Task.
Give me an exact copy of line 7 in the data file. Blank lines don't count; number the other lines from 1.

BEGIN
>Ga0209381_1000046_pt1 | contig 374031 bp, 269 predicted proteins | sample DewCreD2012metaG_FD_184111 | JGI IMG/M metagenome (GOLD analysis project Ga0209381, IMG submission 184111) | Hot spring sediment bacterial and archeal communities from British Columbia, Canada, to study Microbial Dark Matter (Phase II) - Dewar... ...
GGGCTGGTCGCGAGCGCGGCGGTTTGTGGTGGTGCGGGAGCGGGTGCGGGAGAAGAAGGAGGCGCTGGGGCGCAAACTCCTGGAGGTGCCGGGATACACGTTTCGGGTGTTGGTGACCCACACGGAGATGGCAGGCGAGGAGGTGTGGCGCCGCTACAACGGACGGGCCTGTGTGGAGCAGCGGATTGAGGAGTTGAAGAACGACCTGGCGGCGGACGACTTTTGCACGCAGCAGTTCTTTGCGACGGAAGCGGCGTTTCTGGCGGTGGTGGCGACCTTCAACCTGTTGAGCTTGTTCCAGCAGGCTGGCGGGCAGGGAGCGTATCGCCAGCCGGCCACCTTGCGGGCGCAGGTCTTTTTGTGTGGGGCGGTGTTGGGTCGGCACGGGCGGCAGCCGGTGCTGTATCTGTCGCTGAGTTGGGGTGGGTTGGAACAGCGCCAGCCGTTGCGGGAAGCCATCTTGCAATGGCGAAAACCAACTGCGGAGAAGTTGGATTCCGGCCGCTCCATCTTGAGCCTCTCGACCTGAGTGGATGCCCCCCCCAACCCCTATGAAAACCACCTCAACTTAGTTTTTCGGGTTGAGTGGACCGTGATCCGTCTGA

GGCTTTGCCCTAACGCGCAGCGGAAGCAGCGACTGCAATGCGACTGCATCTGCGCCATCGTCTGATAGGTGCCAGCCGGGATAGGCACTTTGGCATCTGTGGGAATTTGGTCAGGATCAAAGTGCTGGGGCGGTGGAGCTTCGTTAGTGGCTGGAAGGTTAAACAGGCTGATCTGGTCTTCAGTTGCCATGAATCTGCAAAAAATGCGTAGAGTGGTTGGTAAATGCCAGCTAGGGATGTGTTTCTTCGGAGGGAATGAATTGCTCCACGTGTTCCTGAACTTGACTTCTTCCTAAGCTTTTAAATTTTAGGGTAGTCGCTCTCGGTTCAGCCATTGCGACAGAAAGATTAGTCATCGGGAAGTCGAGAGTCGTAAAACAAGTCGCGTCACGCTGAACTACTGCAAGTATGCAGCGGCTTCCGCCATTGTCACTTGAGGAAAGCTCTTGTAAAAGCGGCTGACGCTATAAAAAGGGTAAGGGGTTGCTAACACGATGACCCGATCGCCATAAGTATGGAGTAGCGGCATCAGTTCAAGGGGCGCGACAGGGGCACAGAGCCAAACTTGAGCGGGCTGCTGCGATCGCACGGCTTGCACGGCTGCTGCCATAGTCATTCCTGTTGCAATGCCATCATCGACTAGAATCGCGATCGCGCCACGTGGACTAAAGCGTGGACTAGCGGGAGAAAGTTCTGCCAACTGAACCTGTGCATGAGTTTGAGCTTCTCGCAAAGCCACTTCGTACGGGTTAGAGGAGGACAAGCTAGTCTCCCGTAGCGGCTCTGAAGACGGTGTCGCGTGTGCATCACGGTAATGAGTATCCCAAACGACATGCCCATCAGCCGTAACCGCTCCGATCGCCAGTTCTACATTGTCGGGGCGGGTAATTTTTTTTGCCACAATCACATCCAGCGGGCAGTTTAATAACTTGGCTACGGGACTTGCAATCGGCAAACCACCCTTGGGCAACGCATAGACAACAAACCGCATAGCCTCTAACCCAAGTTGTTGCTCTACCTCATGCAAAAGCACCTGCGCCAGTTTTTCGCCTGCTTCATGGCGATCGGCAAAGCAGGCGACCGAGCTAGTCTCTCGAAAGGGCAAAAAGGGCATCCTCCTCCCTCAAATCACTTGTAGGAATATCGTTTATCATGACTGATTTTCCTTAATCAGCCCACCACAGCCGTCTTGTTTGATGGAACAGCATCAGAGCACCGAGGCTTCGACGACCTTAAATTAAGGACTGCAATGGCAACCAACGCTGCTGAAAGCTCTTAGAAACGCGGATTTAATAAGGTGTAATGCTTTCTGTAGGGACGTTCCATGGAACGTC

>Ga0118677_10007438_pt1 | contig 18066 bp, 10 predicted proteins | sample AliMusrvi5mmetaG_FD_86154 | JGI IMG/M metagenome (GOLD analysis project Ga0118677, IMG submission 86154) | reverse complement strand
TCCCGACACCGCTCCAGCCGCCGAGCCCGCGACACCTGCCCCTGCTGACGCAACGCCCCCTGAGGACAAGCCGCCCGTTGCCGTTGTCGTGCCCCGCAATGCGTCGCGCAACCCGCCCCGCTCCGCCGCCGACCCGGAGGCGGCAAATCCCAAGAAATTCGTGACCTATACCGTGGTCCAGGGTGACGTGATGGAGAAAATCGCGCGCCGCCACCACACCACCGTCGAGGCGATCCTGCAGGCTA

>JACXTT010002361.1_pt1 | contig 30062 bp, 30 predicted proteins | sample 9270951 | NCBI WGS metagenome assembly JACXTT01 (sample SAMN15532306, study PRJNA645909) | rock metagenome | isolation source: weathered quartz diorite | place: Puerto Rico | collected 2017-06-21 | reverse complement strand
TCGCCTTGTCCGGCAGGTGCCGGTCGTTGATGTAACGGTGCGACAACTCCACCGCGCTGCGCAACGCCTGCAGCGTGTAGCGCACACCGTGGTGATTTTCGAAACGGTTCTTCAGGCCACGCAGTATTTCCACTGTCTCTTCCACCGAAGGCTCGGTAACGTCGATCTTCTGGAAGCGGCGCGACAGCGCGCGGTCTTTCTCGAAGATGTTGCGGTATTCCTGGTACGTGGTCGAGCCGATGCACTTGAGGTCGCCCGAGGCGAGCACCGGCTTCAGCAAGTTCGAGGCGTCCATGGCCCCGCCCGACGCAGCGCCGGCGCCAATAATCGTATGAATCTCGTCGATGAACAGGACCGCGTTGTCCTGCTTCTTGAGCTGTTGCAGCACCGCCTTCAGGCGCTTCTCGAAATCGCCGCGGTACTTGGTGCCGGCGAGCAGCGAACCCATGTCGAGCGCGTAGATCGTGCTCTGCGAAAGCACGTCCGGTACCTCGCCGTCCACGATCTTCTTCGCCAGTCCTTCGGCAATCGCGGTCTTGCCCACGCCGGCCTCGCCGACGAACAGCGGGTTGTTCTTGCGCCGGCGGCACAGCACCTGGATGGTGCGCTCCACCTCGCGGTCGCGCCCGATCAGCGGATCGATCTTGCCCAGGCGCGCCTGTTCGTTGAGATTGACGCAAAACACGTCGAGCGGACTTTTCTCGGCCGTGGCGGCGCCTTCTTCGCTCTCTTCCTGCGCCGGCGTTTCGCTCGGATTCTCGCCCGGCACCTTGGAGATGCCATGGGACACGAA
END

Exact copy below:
TCGCCTTGTCCGGCAGGTGCCGGTCGTTGATGTAACGGTGCGACAACTCCACCGCGCTGCGCAACGCCTGCAGCGTGTAGCGCACACCGTGGTGATTTTCGAAACGGTTCTTCAGGCCACGCAGTATTTCCACTGTCTCTTCCACCGAAGGCTCGGTAACGTCGATCTTCTGGAAGCGGCGCGACAGCGCGCGGTCTTTCTCGAAGATGTTGCGGTATTCCTGGTACGTGGTCGAGCCGATGCACTTGAGGTCGCCCGAGGCGAGCACCGGCTTCAGCAAGTTCGAGGCGTCCATGGCCCCGCCCGACGCAGCGCCGGCGCCAATAATCGTATGAATCTCGTCGATGAACAGGACCGCGTTGTCCTGCTTCTTGAGCTGTTGCAGCACCGCCTTCAGGCGCTTCTCGAAATCGCCGCGGTACTTGGTGCCGGCGAGCAGCGAACCCATGTCGAGCGCGTAGATCGTGCTCTGCGAAAGCACGTCCGGTACCTCGCCGTCCACGATCTTCTTCGCCAGTCCTTCGGCAATCGCGGTCTTGCCCACGCCGGCCTCGCCGACGAACAGCGGGTTGTTCTTGCGCCGGCGGCACAGCACCTGGATGGTGCGCTCCACCTCGCGGTCGCGCCCGATCAGCGGATCGATCTTGCCCAGGCGCGCCTGTTCGTTGAGATTGACGCAAAACACGTCGAGCGGACTTTTCTCGGCCGTGGCGGCGCCTTCTTCGCTCTCTTCCTGCGCCGGCGTTTCGCTCGGATTCTCGCCCGGCACCTTGGAGATGCCATGGGACACGAA